Working at GE Capital has been a fantastic educational experience. For my internship, I am leading a non-exempt competitive market pay project for the Retail Finance business. The project will ultimately allow us to determine whether or not we are paying a competitive rate for our 4000 U.S. non-exempt employees in our 12 local operating markets, given the presence of competitors and the different conditions facing each local market. As well as research and analysis, the project has allowed me to give presentations and hold discussions with human resource managers and senior leadership. I've used these opportunities to network, and I am establishing a name for myself within the organization.
My supervisor has been an invaluable educational resource over the course of the internship. He was formerly an adjunct professor of compensation for graduate classes at Drexel University, in addition to more than 20 years in compensation consulting, so he has a strong ability to explain both the theoretical and practical implications of compensation analysis. Furthermore, I have been taught a lot about compensation from the head of compensation for Retail Finance, and another HR professional who is a 30 year GE veteran on the compensation team. My internship experience has been thoroughly enriched by the insight I've been given through my team members.
Probably the toughest and most rewarding part of my project is that much of the work is self-guided. At each stage in the project, I am given a broad picture of what we are trying to achieve, a number of specific deliverable items that I am responsible for giving to my supervisors, and an educational context for the work that we are doing. From there on, it is my responsibility to approach the completion of the goals of the project as I see fit. These stages usually last about a week, and I generally meet with one of my supervisors at least once a day to discuss the methods I have adopted and to receive their feedback. The self-guided nature of the work has made almost everything that I am doing a challenge, as I must develop or research established methods to complete my work. However, after this experience, I would not want to work any other way. I love the freedom to direct myself, the challenge self-direction presents, and the reward of accomplishing projects by my own merit and thought processes.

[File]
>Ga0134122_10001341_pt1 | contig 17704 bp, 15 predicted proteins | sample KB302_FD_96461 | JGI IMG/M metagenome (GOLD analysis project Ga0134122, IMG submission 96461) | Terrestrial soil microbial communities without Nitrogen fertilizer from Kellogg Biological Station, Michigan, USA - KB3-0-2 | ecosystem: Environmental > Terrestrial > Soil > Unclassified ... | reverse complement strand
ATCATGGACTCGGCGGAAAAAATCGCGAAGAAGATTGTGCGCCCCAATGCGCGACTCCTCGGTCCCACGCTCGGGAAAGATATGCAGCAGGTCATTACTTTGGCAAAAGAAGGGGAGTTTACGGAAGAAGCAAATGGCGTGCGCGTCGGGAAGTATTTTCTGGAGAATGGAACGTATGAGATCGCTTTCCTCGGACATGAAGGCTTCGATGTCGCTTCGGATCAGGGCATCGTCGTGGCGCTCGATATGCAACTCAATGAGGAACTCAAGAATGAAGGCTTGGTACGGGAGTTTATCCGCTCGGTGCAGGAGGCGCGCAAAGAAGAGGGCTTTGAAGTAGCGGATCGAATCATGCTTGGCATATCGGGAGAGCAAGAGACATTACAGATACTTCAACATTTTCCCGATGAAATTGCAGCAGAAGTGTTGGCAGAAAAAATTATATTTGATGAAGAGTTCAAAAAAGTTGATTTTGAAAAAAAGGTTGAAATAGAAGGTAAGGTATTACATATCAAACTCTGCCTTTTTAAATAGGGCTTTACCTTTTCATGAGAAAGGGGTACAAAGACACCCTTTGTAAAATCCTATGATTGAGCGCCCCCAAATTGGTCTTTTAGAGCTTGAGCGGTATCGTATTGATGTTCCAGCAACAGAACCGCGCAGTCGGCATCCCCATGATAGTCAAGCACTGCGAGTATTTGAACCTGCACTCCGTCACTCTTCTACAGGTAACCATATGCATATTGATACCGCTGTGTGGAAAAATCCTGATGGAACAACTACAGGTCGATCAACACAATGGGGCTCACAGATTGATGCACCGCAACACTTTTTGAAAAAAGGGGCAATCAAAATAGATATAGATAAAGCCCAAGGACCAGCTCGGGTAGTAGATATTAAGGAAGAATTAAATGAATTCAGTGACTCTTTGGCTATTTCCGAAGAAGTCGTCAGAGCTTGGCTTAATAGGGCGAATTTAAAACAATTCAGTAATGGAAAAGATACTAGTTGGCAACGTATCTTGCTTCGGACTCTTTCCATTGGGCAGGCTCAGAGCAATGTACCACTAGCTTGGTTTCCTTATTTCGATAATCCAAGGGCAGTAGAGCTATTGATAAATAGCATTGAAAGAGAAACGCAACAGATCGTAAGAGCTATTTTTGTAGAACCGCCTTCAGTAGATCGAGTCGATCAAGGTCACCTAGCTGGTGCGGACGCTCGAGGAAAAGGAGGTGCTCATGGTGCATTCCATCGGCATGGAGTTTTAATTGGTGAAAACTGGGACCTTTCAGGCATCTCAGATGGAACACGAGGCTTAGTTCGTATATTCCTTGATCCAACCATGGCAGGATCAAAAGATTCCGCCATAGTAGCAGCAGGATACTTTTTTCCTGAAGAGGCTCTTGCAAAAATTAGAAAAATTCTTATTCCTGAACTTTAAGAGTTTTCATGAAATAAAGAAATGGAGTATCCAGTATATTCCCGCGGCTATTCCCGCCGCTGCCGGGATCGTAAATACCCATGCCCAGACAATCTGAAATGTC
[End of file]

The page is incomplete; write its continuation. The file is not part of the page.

I am truly enjoying Professor Bacharach's class. We've only had two classes so far, but I have already expanded my knowledge of leadership. Professor Bacharach is a great guy and is very funny and knowledgeable. I look forward to what the class will have in store for us. Furthermore, it is also nice to get into New York City every week.
I’ve structured the graded portion of my internship to be made up of four papers. I will be handing in my first assignment to my advisor, Dean Joe Grasso shortly. Dean Grasso is a tremendous mentor. He has given me so much valuable insight into my personal development and into life at GE. I am really glad that I chose him as my faculty supervisor for the internship.
Life in Stamford has been quiet overall. Because of how close I am to New Jersey, I have alternated weekends either going home to my parents' house or going to visit my friends who are in college in New Jersey. It has been great to spend so much extra time with my family and friends from back home, as I would normally not see them for most of the semester that I am at Cornell. A few weeks ago, I met Joanna Siu and Stephanie Metzler, former ILR Credit interns, for lunch in Stamford. They are both working for GE Capital in Norwalk, and they found out that I am at GE through my supervisor. Joanna reached out and we were able to connect. It was nice to talk to other GE Credit Interns about their experience and their decision to stay with GE.
Currently, I'm in the application process for the Financial Management Program at GE Capital. The program is two years long and consists of four rotational assignments in different geographic locations. Everyone in my office has been helping me apply to the program, and I feel that my Credit Internship will really help me stand out against other candidates.
- Patrick Cronin, BSILR'12